Which son was saved from being sacrificed, Isaac or Ishmael? Muslims universally believe that it was Ishmael and that the event took place near Mina, a village a few miles east of Mecca. Both the Jewish and Christian Scriptures plainly state that it was Isaac (Genesis 22:2, Hebrews 11:17, James 2:21) and it is most significant to find that the Qur’an does not say which son it was. The story of the call to Abraham to sacrifice his son and what followed is recorded in Surah 37:100-113 but the Qur’an does not identify the son. This is strange, and if a Muslim challenges you and claims it was Ishmael, you can ask why the Qur’an is silent on the matter if it came to confirm the former scriptures (Surah 5:48) and was sent to clear up any differences of opinion (Surah 16:64).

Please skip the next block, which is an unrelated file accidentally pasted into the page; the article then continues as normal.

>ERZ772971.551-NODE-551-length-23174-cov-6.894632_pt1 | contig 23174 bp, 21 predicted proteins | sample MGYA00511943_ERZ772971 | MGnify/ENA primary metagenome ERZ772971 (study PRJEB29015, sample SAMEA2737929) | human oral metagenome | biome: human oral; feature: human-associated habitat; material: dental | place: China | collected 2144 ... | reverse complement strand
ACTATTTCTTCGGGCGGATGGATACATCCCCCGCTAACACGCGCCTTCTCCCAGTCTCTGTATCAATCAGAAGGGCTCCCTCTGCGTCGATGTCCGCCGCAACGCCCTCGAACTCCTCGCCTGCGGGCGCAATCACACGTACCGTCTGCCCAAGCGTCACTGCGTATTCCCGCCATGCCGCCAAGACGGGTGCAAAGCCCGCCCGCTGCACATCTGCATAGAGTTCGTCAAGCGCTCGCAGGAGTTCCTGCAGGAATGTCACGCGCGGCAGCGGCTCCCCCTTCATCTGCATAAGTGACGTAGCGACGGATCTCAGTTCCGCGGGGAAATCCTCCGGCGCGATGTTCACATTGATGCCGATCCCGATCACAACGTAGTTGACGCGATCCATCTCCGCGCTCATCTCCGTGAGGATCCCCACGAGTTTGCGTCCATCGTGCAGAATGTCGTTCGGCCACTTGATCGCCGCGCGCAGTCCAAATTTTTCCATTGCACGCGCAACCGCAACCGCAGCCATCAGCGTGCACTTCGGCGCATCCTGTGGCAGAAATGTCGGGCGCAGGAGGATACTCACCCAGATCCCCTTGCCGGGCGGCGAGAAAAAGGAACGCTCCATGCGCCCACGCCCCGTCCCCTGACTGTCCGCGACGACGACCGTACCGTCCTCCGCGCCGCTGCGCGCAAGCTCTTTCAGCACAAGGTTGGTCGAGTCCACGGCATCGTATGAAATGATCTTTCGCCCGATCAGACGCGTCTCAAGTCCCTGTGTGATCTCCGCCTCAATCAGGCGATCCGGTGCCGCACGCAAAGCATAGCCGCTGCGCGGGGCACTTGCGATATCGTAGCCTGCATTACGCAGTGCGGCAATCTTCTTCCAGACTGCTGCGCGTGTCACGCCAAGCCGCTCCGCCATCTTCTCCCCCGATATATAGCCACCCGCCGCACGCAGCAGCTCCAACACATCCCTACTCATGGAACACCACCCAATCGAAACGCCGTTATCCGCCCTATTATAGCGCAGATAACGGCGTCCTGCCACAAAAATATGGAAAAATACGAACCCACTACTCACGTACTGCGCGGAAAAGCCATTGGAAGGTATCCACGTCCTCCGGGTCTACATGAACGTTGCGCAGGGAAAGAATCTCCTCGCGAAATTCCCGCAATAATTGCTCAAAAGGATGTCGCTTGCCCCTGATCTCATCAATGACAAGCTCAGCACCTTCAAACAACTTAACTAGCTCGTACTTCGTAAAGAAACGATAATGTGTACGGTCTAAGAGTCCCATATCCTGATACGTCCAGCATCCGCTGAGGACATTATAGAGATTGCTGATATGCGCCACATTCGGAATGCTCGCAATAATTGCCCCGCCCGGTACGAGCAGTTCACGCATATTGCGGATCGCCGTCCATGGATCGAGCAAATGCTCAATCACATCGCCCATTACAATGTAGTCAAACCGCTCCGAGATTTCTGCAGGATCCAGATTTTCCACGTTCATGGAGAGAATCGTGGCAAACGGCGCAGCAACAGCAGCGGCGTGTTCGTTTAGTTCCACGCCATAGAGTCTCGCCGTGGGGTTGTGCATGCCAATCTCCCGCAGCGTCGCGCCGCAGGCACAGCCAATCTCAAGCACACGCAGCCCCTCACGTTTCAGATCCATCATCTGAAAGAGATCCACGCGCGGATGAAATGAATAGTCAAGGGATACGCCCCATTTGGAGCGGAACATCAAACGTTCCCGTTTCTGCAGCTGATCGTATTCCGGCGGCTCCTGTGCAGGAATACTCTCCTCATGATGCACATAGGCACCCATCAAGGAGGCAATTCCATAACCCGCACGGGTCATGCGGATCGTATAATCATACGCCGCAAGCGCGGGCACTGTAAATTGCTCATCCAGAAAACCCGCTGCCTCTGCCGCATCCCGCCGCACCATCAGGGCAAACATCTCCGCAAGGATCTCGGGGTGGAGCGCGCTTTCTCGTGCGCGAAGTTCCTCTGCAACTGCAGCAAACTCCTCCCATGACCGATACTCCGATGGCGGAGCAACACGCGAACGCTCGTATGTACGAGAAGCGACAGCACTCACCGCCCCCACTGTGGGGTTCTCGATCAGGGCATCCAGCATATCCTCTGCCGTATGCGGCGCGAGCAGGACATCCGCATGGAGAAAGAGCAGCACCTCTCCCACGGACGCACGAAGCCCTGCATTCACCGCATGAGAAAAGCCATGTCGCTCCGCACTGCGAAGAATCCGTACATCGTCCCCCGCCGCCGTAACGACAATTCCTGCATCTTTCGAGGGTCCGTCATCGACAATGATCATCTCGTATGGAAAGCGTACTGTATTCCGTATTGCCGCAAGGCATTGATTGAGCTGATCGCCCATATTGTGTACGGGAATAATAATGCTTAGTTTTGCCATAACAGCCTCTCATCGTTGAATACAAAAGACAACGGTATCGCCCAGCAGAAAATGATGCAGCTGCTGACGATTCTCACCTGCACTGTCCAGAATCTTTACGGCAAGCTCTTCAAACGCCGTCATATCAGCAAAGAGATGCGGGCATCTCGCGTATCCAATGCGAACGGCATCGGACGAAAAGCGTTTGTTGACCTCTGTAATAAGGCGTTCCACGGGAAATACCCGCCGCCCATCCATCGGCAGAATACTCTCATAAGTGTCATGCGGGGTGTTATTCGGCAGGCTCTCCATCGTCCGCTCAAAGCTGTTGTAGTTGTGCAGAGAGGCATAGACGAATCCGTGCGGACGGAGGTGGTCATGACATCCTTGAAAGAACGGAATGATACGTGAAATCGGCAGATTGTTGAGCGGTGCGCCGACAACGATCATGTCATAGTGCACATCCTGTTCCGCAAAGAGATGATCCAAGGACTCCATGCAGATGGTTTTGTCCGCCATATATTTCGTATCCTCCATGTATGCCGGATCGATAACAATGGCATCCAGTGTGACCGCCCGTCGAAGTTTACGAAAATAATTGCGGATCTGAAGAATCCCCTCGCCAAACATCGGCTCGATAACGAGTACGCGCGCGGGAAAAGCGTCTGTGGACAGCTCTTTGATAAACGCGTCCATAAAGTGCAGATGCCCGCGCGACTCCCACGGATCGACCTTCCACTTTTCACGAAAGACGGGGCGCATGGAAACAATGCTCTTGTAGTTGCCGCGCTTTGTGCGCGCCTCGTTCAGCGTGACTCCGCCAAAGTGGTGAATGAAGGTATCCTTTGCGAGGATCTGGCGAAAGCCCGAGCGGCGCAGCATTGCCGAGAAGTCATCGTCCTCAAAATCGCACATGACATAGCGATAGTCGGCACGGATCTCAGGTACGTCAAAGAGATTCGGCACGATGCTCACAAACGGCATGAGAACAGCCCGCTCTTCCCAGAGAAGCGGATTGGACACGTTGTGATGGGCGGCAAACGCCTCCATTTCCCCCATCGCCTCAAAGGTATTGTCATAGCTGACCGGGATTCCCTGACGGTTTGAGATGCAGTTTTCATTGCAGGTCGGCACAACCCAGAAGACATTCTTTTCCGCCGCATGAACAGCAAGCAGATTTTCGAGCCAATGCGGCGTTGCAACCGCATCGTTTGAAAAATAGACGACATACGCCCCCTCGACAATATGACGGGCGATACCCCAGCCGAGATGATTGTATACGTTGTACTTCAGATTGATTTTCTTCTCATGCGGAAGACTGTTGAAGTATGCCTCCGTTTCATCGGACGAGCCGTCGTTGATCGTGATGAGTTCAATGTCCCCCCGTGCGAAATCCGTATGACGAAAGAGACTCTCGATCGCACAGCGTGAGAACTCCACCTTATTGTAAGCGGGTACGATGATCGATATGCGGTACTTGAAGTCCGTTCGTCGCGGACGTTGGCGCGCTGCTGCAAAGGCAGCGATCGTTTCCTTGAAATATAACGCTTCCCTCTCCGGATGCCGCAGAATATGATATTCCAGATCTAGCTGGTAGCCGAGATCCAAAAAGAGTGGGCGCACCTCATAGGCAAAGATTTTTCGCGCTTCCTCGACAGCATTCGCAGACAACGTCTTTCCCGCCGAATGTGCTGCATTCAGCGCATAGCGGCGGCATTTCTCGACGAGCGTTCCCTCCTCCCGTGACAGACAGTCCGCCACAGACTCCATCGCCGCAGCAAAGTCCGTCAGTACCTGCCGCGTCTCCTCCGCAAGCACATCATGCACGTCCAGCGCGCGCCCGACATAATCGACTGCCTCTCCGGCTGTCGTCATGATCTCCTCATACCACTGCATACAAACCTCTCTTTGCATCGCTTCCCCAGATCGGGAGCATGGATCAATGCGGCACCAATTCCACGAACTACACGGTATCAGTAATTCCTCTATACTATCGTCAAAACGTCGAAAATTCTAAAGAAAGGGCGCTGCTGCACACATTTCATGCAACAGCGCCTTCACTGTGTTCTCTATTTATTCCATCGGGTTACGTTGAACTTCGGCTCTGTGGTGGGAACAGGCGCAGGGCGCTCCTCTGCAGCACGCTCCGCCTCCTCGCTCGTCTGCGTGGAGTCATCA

The argument that it was Ishmael is based on two premises. Firstly, God called Abraham to sacrifice his only son and, as Ishmael preceded Isaac, it must have been him. Secondly, just after the narrative in the Qur’an the book says:

And we announced to him Isaac, a prophet of the righteous, and we blessed him and Isaac. Surah 37:112-113

It is argued that this statement follows the story of the sacrifice and therefore it must have been another son of Abraham who submitted to Allah’s command, namely Ishmael. We’ll give you the key answers to Muslims on the issues here.

1. Sarah and Hagar

No Muslim doubts that Sarah was the mother of Isaac and Hagar the mother of Ishmael. Significantly, Sarah is mentioned on a few occasions in the Qur’an but Hagar never. Also, Sarah is expressly said to be the only wife of Abraham in the book, as in this verse:

And his wife was standing by, wondering. Then We announced to her the good news of Isaac, and from the progeny of Isaac, Jacob. Surah 11:71